Image courtesy of Flickr user Paul Cunningham under a Creative Commons license.

Pedestrian deaths are much more common in poor neighborhoods in urban America than in wealthier ones, a disparity Governing magazine covered in depth back in 2014. That result stems from a brutal collision of bad infrastructure and limited choices: The poor and minorities are more likely to get around by foot, but they also often live in places where doing that is particularly hard.


These are neighborhoods divided by highways and major local roads, a product of the time when such infrastructure projects were frequently routed through minority communities. These neighborhoods are also often less likely to have the basic infrastructure for walking that other communities take for granted, like crosswalks, traffic islands and sidewalks.

To this last point, Kate Lowe, an assistant professor at the University of Illinois at Chicago, has illustrated in a study of New Orleans how racial disparities across cities are reflected in resources as basic as the sidewalk. New Orleans happens to have data on this topic because the regional transit authority there surveyed the city's sidewalks while assessing its compliance with the Americans with Disabilities Act.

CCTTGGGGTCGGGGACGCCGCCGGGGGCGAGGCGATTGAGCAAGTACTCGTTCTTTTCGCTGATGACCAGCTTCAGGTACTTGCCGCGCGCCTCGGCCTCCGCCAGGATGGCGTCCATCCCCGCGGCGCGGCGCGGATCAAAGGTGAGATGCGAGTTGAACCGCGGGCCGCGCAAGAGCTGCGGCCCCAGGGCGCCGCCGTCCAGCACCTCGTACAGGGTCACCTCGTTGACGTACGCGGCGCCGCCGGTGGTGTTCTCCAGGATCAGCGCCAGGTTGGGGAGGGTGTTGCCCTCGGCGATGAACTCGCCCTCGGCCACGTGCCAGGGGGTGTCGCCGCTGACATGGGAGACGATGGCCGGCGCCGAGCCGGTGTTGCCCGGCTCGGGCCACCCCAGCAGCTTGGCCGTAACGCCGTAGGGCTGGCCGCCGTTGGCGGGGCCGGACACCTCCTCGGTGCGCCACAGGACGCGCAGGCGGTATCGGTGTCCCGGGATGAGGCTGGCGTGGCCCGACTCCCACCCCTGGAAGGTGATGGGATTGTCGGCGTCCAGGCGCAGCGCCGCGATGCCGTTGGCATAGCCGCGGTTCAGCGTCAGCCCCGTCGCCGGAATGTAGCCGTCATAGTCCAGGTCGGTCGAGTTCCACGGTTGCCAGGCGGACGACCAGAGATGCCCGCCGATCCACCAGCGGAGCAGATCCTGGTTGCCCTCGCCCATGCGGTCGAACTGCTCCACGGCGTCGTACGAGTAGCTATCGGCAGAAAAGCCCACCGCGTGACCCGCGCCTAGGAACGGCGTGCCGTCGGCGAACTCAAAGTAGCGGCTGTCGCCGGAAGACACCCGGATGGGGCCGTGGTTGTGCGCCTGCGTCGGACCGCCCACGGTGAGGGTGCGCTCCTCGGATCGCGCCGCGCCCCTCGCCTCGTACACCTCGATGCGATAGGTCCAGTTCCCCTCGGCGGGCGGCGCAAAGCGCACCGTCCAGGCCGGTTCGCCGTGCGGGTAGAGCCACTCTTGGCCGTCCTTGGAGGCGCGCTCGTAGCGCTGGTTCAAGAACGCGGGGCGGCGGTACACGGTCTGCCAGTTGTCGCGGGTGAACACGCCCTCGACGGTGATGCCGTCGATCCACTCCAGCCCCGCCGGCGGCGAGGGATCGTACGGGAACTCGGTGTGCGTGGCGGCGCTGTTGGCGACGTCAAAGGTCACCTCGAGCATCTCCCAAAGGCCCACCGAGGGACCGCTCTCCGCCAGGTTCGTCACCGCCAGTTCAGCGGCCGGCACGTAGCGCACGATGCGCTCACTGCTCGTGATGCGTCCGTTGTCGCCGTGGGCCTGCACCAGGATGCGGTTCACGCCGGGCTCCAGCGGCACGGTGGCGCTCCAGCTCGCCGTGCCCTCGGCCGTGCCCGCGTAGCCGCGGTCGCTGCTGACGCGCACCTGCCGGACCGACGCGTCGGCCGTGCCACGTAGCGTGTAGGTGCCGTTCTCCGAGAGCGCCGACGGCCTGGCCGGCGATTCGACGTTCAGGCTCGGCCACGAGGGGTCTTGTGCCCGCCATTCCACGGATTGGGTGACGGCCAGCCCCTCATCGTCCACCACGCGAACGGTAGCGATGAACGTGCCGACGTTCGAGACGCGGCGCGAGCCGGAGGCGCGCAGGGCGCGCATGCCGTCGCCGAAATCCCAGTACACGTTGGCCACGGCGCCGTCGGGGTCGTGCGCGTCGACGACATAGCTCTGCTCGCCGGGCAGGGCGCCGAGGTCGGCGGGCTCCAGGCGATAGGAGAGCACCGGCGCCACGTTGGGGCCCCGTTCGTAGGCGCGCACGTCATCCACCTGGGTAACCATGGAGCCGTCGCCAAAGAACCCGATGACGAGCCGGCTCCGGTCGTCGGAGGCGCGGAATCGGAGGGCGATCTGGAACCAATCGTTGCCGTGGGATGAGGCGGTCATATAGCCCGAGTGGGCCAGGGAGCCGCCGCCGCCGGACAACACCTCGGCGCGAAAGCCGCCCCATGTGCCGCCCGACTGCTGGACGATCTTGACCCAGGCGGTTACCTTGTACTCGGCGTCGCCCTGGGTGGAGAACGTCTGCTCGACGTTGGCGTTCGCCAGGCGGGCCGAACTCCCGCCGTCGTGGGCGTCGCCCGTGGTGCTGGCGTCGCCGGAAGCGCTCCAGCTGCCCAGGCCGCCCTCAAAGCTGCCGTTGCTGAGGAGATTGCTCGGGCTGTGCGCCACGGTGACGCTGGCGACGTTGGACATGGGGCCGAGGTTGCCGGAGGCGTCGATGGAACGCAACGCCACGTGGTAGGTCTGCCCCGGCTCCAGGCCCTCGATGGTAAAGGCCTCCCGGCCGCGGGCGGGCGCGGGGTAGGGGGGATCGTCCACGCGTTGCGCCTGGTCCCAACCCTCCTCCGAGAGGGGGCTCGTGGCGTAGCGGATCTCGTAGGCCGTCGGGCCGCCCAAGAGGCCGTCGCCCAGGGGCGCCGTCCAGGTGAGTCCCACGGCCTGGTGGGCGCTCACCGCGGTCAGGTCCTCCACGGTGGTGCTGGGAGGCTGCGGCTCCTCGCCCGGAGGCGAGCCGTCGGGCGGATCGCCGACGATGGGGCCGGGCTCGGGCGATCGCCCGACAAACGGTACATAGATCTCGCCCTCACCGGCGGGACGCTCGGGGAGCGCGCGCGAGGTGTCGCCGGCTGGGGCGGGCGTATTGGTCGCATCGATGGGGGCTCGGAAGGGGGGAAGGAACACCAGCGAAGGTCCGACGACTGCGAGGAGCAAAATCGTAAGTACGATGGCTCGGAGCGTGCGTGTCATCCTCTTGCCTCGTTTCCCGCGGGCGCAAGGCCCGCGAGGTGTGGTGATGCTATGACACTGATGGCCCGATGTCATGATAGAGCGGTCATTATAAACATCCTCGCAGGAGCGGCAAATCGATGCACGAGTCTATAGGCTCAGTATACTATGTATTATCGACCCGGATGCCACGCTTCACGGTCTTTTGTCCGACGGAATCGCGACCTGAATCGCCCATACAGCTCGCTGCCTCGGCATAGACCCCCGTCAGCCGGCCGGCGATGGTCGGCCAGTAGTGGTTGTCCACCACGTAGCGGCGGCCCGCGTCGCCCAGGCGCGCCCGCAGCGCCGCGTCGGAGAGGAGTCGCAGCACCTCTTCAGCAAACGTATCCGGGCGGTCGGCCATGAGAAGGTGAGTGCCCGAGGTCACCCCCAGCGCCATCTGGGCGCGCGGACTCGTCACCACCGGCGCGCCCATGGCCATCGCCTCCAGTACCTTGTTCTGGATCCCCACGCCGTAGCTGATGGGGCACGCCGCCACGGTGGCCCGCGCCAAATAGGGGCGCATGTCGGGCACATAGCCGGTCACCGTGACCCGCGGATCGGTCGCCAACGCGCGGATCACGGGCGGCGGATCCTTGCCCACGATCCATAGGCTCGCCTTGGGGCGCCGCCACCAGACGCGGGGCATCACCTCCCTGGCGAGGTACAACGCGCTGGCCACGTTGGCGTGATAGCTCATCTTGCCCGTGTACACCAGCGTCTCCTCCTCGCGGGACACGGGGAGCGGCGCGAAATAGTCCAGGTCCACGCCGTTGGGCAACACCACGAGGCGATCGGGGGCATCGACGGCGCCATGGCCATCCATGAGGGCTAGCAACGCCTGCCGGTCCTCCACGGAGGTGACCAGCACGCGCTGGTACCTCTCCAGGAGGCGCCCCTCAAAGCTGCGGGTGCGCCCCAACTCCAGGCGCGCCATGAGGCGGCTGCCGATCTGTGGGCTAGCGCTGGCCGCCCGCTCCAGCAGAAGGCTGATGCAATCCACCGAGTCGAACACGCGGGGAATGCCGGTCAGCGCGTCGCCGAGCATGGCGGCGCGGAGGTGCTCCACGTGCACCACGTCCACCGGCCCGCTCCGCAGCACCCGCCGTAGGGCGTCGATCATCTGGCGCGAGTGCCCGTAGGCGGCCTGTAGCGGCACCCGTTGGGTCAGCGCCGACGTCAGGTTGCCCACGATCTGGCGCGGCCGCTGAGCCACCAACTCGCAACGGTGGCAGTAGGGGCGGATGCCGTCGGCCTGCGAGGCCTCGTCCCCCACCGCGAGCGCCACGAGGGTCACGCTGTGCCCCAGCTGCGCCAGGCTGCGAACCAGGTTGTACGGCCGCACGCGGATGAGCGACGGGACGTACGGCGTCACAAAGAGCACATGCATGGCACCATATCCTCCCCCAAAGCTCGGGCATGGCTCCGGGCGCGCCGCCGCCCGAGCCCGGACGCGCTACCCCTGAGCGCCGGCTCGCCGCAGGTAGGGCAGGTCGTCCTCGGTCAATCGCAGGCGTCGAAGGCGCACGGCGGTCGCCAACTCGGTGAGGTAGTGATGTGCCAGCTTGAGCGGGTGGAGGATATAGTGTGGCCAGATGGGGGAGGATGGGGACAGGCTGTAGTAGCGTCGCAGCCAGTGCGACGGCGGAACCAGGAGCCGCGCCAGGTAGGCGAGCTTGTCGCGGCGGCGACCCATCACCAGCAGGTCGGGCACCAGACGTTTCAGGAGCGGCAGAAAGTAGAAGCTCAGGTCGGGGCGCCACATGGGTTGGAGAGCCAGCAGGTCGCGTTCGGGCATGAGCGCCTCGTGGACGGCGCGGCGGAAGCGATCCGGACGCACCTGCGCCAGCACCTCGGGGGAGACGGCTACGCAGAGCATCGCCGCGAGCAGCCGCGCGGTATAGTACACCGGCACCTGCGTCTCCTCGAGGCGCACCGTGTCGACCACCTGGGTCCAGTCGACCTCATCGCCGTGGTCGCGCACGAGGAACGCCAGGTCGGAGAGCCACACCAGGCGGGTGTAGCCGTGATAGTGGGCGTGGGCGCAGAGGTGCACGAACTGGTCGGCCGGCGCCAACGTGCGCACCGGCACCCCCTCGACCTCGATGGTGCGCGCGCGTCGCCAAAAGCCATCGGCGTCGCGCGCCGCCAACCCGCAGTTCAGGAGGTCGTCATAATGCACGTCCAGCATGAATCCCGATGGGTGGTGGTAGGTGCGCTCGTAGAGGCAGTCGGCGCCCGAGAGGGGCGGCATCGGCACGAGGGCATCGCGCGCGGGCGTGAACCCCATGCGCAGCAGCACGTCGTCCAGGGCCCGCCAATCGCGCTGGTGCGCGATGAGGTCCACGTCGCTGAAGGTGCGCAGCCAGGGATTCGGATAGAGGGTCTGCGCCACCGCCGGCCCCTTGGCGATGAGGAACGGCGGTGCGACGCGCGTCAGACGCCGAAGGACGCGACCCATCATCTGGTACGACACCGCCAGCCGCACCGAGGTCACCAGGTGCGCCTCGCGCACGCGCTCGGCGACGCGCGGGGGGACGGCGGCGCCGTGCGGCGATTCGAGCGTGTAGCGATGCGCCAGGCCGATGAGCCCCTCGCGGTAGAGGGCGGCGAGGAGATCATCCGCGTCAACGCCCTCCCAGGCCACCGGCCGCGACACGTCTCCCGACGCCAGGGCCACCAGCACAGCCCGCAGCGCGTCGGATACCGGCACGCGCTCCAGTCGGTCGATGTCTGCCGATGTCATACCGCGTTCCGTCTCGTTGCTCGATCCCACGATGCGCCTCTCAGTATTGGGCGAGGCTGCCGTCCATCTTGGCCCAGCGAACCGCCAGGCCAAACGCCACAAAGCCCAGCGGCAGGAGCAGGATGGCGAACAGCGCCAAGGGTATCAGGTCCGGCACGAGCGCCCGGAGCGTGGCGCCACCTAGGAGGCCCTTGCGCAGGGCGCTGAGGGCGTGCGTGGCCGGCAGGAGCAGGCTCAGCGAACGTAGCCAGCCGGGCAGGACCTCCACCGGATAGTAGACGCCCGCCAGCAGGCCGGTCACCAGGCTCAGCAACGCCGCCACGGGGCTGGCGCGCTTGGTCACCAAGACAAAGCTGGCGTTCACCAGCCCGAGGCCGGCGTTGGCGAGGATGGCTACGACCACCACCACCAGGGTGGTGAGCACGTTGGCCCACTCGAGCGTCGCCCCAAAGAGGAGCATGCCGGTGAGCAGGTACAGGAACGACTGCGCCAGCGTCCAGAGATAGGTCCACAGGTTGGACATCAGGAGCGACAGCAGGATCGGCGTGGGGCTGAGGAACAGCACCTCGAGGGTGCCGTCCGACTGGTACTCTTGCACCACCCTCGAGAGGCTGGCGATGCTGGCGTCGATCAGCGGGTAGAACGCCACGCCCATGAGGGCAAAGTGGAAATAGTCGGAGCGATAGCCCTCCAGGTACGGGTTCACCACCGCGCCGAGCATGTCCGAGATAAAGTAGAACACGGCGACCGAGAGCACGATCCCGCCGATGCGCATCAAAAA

Lowe took the data, which measures whether sidewalks run continuously between bus stops and the nearest intersections, and compared it to neighborhood demographics. Neighborhoods with higher poverty rates were less likely to have continuous sidewalks. But the correlation was even stronger in non-white communities:

"Historic disinvestment is part of the 'why,'" Lowe says. But there may also be other things going on here. People who live in these communities may have less political power to lobby for street improvements, or less faith in local officials to respond. "I am concerned that the expectation for safe, adequate infrastructure might be lower among communities where walking is higher."

It's also possible that these residents have more pressing priorities for city officials, like greater investments in schools or safety. In surveys Lowe's students have conducted in neighborhoods like these, residents often report that they're more worried about public safety than traffic safety.

These differences, though, point to subtle ways that unequal resources take shape across a city, with real consequences. And in the larger conversation around transportation as a civil right, even walking matters, too.